A recent Queensland Supreme Court case has held that uploading files to an electronic file uploading facility such as Dropbox and providing a link to another party does not constitute service of those documents on the other party. The result would be the same where parties use a web-based third party hosted document or project management system such as Project Centre or Aconex.
Parties should, if they intend to serve each other with documents in electronic form, including via email and web-based systems, make express provision in their contract for the particular method of service.
In Conveyor & General Engineering Pty Ltd v Basetec Services Pty Ltd  QSC 30, Basetec Services Pty Ltd (Basetec) was a supplier of pre-assembled pipe rack units to Conveyor & General Engineering Pty Ltd (CGE) for the construction of water treatment facilities in Queensland.
On 30 July 2013 Basetec delivered a payment claim to CGE under s17 of BCIPA in the amount of $403,680.20. On 12 August 2013 the solicitors for CGE provided a payment schedule in response, disputing the entirety of the payment claim.
On 23 August 2013 Basetec made an adjudication application and Basetec sent to the solicitors for CGE an email that included a copy of the email that Basetec had sent to the Authorised Nominating Authority (ANA) that day and attached to the email a letter, the adjudication application forms and a Dropbox link to the relevant adjudication application submissions and supporting documents.
On 23 August 2013 the recipient of the email read the email and its attachments but did not look at the documents that were viewable upon opening the Dropbox files.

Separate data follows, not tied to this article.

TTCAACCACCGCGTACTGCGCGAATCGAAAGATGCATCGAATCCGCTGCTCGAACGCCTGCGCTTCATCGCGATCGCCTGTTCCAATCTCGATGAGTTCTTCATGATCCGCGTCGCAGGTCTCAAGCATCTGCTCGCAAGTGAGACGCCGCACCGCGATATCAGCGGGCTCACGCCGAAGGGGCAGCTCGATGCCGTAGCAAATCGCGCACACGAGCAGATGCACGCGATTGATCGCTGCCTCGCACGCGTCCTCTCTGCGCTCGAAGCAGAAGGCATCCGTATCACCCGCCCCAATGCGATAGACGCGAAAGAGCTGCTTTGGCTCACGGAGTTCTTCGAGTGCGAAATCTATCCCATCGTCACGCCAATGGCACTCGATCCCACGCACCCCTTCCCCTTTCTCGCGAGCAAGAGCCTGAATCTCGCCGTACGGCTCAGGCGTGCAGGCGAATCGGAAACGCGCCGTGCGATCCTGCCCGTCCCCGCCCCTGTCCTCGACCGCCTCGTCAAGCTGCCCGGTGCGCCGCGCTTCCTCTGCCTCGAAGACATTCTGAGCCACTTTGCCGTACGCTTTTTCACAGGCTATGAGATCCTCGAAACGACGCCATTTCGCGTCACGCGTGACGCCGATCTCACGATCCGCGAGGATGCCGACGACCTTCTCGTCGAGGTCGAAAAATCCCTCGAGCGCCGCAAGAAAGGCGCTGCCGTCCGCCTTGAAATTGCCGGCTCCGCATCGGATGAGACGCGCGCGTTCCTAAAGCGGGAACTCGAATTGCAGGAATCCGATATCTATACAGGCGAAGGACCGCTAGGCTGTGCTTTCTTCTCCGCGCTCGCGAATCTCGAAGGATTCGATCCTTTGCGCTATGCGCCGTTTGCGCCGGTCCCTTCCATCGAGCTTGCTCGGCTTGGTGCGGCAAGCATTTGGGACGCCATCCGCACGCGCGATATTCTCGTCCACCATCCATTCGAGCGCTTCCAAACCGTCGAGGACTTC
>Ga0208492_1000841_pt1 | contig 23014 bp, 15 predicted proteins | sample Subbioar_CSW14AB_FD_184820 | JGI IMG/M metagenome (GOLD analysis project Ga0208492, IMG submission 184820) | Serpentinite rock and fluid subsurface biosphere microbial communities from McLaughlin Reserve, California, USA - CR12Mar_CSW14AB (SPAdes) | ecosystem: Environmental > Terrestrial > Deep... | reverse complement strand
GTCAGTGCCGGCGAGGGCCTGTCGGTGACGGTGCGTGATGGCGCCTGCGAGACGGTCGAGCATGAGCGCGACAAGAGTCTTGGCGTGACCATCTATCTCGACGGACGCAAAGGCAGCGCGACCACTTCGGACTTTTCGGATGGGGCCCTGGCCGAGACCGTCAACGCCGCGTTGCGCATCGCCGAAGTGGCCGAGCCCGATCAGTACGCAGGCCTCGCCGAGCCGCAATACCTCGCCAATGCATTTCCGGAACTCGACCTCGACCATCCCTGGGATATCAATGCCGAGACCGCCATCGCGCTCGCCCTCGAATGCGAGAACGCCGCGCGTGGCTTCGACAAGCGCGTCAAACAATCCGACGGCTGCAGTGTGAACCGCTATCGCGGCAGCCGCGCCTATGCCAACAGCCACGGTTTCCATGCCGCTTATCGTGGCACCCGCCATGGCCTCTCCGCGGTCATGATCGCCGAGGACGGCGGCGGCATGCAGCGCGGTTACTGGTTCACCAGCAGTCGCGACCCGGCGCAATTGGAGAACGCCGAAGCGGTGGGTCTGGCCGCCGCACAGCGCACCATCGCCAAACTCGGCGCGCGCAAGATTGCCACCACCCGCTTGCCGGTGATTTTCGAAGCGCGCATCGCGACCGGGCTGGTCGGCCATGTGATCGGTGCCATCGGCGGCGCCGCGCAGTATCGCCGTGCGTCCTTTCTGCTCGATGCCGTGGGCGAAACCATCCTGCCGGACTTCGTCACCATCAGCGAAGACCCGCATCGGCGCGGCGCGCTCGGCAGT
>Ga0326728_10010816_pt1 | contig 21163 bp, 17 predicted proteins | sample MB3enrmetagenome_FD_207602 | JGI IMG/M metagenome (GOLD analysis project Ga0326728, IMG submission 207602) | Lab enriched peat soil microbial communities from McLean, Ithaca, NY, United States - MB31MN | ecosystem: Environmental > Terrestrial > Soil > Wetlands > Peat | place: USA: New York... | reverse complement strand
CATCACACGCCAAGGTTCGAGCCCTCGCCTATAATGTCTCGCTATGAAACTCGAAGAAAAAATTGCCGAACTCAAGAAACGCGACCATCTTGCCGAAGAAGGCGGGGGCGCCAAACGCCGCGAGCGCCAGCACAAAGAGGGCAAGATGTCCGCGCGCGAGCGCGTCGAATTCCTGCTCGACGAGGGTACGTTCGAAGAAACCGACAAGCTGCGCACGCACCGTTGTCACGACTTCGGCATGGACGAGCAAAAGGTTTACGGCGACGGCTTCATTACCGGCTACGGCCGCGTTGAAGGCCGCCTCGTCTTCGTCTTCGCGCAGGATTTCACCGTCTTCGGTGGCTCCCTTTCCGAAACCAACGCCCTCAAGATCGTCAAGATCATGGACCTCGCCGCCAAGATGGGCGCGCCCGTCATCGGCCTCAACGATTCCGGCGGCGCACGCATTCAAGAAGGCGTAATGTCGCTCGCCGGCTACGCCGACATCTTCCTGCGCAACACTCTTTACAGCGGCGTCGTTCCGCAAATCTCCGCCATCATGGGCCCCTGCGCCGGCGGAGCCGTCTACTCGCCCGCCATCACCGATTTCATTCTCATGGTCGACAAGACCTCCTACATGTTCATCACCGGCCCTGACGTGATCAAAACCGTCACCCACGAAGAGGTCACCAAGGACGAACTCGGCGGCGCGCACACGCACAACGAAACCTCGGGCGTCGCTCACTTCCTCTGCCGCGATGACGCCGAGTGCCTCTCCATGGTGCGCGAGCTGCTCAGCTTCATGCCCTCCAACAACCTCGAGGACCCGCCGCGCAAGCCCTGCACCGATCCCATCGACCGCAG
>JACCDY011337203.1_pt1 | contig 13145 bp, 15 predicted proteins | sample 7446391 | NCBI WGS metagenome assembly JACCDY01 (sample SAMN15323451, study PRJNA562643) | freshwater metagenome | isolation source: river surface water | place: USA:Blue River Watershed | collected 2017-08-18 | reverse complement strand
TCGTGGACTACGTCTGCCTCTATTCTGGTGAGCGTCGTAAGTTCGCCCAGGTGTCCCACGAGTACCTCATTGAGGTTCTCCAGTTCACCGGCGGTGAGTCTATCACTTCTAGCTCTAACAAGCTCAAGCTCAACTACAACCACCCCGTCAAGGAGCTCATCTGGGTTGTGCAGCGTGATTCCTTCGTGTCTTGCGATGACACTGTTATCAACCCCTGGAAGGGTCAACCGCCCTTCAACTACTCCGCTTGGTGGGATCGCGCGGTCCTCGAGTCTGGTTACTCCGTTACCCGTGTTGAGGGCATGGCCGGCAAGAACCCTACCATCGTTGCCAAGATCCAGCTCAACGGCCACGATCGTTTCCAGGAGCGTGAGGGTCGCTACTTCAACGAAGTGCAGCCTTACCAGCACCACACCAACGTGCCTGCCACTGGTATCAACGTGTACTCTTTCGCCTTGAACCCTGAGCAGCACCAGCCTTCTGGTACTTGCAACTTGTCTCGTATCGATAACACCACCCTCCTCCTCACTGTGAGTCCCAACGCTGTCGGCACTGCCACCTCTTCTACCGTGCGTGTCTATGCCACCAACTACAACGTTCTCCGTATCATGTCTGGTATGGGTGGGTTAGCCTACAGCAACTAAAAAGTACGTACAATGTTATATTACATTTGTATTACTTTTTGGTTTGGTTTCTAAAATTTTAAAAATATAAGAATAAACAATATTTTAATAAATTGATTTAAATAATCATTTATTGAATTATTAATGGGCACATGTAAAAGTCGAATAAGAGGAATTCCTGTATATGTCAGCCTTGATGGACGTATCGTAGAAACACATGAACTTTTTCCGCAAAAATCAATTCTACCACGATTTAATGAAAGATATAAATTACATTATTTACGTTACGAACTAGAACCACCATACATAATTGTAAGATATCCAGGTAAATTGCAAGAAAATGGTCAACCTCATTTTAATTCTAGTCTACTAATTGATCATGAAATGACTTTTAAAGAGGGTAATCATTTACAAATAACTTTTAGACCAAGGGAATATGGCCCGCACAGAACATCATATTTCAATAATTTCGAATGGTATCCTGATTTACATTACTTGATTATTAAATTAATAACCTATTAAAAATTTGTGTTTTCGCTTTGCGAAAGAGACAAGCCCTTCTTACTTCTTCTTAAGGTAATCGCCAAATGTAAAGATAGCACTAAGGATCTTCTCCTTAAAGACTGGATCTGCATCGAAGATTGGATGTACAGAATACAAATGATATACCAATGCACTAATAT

On 26 August 2013 Basetec sent a similar email directly to a member of staff of CGE, which email also contained the Dropbox link to the adjudication application submissions and supporting documents. That person also read only the email and attachments and did not look at the documents within the Dropbox files.
The Service Question
CGE and its solicitors only became aware of the content of the Dropbox files on Monday 2 September 2013. On that same day, CGE provided an adjudication response to the ANA and Basetec.
On 2 September 2013, Basetec emailed to the adjudicator and the solicitors for CGE submissions regarding the service of the adjudication application.
The adjudicator determined that he was precluded from considering any submission from CGE which was received after 30 August.
CGE complained that it had been denied the opportunity to provide an adjudication response because the adjudicator erred in concluding that the time for that response started running on 23 August – that being the date on which the adjudicator concluded that Basetec’s application was served.
The case turned on the question of when the adjudication application was served on CGE for the purposes of s103 of BCIPA.
The contract between the parties did not make provision for the service of a document and it was not argued by either party that the parties had agreed that the adjudication application could be served by Dropbox.
McMurdo J found that “…some of the documentation comprising the adjudication application was not itself within the email [of 23 August 2013]. In my conclusion, that puts paid to the possibility that this adjudication application could be regarded as duly served”.